The number 1 emerging technology-based risk is radiofrequency radiation. Best states “
Number #2 is Cyber Risk – Best says “Significant data breaches have become common (e.g., Citigroup, the International Monetary Fund, JP Morgan Chase & Co., Sony Online Entertainment, Hilton Worldwide, Marriott International Inc., Verizon, and Heartland Payment Systems). These can involve, for example, loss of sensitive financial information, personal data, and proprietary secrets. Identity theft alone is estimated to cost consumer and companies roughly $5 billion and $50 billion, respectively, each year. A 2009 study found that lost data cost U.S. companies in excess of $200 per lost customer file. In a 2011 study conducted among large U.S. companies more than 80% of information technology executives said that they had detected one or more recent attacks. Such exposures continue to evolve as companies are increasingly storing sensitive and confidential information with cloud vendors – a vendor that provides other companies with an infrastructure on which to store data or run applications – exposing data to new types of breaches on a massive scale. Everyone’s privacy is at risk.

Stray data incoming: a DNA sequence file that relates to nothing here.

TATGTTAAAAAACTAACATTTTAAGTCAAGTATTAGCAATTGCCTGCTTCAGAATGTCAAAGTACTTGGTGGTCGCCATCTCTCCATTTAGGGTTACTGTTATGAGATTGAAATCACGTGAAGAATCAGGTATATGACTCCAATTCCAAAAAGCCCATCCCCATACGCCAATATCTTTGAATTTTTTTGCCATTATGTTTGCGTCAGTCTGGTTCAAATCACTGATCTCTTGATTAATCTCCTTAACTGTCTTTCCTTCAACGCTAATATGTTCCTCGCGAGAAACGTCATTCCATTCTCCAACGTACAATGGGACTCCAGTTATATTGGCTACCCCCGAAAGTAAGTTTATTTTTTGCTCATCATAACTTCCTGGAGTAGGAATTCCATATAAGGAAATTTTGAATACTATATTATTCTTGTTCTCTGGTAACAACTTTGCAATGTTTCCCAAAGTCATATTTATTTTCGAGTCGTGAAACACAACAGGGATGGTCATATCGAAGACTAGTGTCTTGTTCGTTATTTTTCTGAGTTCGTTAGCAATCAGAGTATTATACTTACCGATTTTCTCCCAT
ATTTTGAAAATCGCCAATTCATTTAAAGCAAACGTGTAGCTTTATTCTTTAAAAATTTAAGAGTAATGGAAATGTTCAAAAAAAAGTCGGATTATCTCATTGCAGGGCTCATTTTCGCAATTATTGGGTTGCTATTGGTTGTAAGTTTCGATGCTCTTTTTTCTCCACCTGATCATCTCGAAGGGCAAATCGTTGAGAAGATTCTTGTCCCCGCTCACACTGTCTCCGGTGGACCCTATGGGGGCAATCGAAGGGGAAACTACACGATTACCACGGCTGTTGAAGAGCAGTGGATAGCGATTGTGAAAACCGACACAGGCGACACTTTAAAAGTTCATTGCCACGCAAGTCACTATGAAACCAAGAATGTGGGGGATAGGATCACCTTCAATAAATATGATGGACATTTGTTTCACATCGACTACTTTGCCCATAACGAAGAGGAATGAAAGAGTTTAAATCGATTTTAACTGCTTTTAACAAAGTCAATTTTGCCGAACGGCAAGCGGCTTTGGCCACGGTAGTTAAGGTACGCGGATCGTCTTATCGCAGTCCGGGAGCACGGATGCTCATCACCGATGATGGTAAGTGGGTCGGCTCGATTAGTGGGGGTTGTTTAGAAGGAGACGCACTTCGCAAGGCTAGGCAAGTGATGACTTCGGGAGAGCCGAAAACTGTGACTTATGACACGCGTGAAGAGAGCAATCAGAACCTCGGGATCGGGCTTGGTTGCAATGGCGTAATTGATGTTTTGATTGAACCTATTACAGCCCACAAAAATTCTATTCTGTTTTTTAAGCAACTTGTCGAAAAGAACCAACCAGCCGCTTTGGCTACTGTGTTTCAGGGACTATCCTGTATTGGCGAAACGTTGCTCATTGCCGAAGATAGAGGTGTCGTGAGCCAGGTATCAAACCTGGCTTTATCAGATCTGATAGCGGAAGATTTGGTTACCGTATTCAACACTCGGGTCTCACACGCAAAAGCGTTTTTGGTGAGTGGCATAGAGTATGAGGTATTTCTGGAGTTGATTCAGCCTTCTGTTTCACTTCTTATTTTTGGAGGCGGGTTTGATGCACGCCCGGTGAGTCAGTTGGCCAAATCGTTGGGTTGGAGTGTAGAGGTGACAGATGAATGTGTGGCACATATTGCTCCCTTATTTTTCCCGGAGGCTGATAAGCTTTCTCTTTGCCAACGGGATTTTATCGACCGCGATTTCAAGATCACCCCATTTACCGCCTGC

Antennas to support fourth generation the (4G) wireless broadband infrastructure is being deployed seamlessly across Arizona, and around the world, including in remote areas where some people live. People suffering from electrical hypersensitivity or who just prefer to a quieter, more natural, lifestyle live. It is getting harder to find healthy, natural environmental places and spaces where people, animals, trees and plants can thrive.
Smart meters and other remote automated utility meters are intelligent end points that collect data and transmits it on the internet using the electronic “cloud.” They specifically state: “companies are increasingly storing sensitive and confidential information with cloud vendors – a vendor that provides other companies with an infrastructure on which to store data or run applications – exposing data to new types of breaches.” Smart meters in homes are known to be an easy way for hackers to gain entry to the major data handling systems that will contain information on utility customer energy use…and more.
See below for more information sent by the EMR Policy Institute